On the contrary, managers focused on the production process spent less time on actual control, paying attention to planning tasks, distributing them and checking the progress of their implementation by employees. Such a leader could apply penalties, punish for mistakes made and consider his team as a "production tool". While continuing to develop the theory of his colleagues, R. Laikert, in considering various types of organizations and management styles, concluded that in order to achieve maximum profitability, good labor relations and high productivity, each organization should make optimal use of human assets (reserves and resources ). In the work "Organization of people: its management and value" based on a dichotomy - orientation to production or orientation to subordinates, which served as an impetus for the identification of four basic styles of leadership: in authoritarian - excilutational-authoritarian and benevolent-authoritarian, in consultative-participating - consultative and participating.

Analyzing the work of researchers behavioral approach, you can see that, despite their statements about the discovery of new knowledge that will help determine the effective styles of leadership, in fact, all attempts made were identical. Describing the characteristics inherent in each of the leadership styles, the behaviourists used the same indicators as the basis: the method of decision making, the activity of the slaves, or the level of trust on the part of the leader, control over employees, imposing sanctions, motivation (incentive), hierarchy and communication. Moreover, every scientist recognized that in the pure form none of the management styles exist.

Taking into account the relevant conclusions, representatives of the three-dimensional quadrant model R. Blake and D. Muton, as well as E. Fleishman and E. Harris criticized the management style as bipolar model. In their opinion, two variables - authoritarianism and democratism - are not enough to describe the complex of leaders' behavior and the use of leadership styles. There must be something else - what is inside the continuum and can fully reflect all possible styles of leadership. According to R. Blake, such a two-dimensional model is nothing more than paternalism. The head structures the work of subordinates. He says what to do, and the employees obey. If employees obey, everyone does it right, they are awarded, give out bonuses, praise. If employees do not obey, they face punishment, as the head does not tolerate when he is challenged. In support of their position, R. Blake and D. Mouton argue that nothing can be more important than the fulfillment of the mission and attention to the well-being of people. It was this postulate that formed the basis for the 40-year model developed, called the Blake-Muton Management Grid. The model created by these scientists consisted of two dimensions: taking care of the production process and caring for people.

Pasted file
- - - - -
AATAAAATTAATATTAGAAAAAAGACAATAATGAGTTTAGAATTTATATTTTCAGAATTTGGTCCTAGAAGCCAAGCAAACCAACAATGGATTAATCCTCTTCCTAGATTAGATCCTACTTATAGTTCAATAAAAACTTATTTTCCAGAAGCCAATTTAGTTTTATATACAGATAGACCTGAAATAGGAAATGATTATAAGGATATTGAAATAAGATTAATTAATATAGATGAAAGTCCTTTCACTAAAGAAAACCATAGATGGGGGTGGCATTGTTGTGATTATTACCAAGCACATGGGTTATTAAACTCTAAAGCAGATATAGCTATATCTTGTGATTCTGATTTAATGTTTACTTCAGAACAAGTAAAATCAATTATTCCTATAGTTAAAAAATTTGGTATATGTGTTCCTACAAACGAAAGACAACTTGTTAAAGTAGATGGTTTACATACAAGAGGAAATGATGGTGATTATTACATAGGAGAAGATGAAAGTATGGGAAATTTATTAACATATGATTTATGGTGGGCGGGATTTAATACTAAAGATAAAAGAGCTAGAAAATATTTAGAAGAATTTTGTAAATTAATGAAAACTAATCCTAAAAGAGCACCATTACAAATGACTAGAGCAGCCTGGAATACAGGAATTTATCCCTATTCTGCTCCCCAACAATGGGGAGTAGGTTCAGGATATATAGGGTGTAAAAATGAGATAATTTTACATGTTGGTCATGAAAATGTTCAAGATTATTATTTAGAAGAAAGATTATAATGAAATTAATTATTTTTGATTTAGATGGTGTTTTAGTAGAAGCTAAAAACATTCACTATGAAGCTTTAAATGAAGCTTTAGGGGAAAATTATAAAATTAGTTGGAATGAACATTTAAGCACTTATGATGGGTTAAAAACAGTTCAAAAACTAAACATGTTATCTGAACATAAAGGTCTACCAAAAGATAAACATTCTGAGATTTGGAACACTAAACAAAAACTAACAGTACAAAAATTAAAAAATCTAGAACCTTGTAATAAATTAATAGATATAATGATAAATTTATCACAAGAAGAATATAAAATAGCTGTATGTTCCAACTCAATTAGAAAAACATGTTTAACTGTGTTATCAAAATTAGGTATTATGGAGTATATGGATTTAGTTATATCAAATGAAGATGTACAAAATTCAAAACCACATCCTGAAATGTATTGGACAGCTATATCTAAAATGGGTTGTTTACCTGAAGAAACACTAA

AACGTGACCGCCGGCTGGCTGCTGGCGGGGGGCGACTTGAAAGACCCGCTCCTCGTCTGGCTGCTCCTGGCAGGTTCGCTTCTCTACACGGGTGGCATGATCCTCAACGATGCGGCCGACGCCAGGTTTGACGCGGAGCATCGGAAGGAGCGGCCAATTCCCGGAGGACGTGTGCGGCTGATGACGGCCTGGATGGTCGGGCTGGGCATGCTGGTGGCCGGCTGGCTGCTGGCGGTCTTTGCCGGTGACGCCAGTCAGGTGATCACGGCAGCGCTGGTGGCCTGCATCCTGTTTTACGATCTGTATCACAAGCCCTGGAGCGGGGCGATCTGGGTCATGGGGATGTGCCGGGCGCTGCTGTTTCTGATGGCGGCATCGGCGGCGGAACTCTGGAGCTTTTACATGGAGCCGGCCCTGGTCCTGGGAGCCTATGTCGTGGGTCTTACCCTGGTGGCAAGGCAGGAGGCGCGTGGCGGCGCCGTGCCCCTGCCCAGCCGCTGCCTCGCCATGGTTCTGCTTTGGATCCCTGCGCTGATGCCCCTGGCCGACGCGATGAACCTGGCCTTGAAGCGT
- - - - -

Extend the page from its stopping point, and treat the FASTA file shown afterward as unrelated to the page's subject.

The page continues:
Concern for Production is the extent to which the leader emphasizes specific goals, organizational effectiveness and high productivity, deciding how best to accomplish the task. Caring for people is the extent to which a leader considers the needs of his subordinates, their interests and areas of personal development, deciding how best to accomplish the task.

The management grid is a square in which the values ​​"concern for people" are plotted on the vertical axis. on a scale of 1 to 9, and on the horizontal axis - the values ​​of "concern for production", also on a scale of 1 to 9. The scale represents the answers to 18 questions, nine of which are referred to as the "production" block. and nine to the "people" block. Each answer assumes gradation of answers from 0 to 5 (never, sometimes, always). The points scored by the manager are postponed on the axes and, thus, the leadership style is determined.